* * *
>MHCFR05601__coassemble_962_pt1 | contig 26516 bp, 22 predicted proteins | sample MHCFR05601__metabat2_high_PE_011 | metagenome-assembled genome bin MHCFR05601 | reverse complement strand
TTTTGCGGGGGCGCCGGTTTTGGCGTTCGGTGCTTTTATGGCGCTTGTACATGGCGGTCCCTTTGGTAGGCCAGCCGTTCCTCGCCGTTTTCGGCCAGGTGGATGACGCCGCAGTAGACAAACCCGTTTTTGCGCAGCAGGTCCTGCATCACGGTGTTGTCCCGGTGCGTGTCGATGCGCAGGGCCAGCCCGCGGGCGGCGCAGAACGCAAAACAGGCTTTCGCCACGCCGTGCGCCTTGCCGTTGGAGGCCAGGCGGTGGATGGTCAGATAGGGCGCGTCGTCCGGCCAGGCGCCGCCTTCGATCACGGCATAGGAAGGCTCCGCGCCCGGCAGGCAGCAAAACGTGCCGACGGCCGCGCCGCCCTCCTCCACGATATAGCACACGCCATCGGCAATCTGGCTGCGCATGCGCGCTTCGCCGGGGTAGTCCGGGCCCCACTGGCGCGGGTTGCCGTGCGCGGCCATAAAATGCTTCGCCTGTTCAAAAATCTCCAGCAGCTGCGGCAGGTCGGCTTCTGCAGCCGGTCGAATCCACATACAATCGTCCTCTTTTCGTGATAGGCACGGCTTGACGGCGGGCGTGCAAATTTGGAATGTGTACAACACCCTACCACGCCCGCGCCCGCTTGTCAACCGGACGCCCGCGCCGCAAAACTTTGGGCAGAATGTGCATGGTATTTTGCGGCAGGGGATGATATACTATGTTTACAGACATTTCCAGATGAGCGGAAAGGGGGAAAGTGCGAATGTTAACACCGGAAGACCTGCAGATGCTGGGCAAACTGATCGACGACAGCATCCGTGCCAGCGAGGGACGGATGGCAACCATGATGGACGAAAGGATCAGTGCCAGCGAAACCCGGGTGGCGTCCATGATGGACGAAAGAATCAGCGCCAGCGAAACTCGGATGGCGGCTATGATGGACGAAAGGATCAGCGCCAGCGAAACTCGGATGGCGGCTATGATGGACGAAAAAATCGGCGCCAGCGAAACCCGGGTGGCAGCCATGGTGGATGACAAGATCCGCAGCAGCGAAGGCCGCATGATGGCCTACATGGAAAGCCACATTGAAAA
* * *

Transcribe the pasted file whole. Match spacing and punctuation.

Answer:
>MHCFR05601__coassemble_962_pt1 | contig 26516 bp, 22 predicted proteins | sample MHCFR05601__metabat2_high_PE_011 | metagenome-assembled genome bin MHCFR05601 | reverse complement strand
TTTTGCGGGGGCGCCGGTTTTGGCGTTCGGTGCTTTTATGGCGCTTGTACATGGCGGTCCCTTTGGTAGGCCAGCCGTTCCTCGCCGTTTTCGGCCAGGTGGATGACGCCGCAGTAGACAAACCCGTTTTTGCGCAGCAGGTCCTGCATCACGGTGTTGTCCCGGTGCGTGTCGATGCGCAGGGCCAGCCCGCGGGCGGCGCAGAACGCAAAACAGGCTTTCGCCACGCCGTGCGCCTTGCCGTTGGAGGCCAGGCGGTGGATGGTCAGATAGGGCGCGTCGTCCGGCCAGGCGCCGCCTTCGATCACGGCATAGGAAGGCTCCGCGCCCGGCAGGCAGCAAAACGTGCCGACGGCCGCGCCGCCCTCCTCCACGATATAGCACACGCCATCGGCAATCTGGCTGCGCATGCGCGCTTCGCCGGGGTAGTCCGGGCCCCACTGGCGCGGGTTGCCGTGCGCGGCCATAAAATGCTTCGCCTGTTCAAAAATCTCCAGCAGCTGCGGCAGGTCGGCTTCTGCAGCCGGTCGAATCCACATACAATCGTCCTCTTTTCGTGATAGGCACGGCTTGACGGCGGGCGTGCAAATTTGGAATGTGTACAACACCCTACCACGCCCGCGCCCGCTTGTCAACCGGACGCCCGCGCCGCAAAACTTTGGGCAGAATGTGCATGGTATTTTGCGGCAGGGGATGATATACTATGTTTACAGACATTTCCAGATGAGCGGAAAGGGGGAAAGTGCGAATGTTAACACCGGAAGACCTGCAGATGCTGGGCAAACTGATCGACGACAGCATCCGTGCCAGCGAGGGACGGATGGCAACCATGATGGACGAAAGGATCAGTGCCAGCGAAACCCGGGTGGCGTCCATGATGGACGAAAGAATCAGCGCCAGCGAAACTCGGATGGCGGCTATGATGGACGAAAGGATCAGCGCCAGCGAAACTCGGATGGCGGCTATGATGGACGAAAAAATCGGCGCCAGCGAAACCCGGGTGGCAGCCATGGTGGATGACAAGATCCGCAGCAGCGAAGGCCGCATGATGGCCTACATGGAAAGCCACATTGAAAA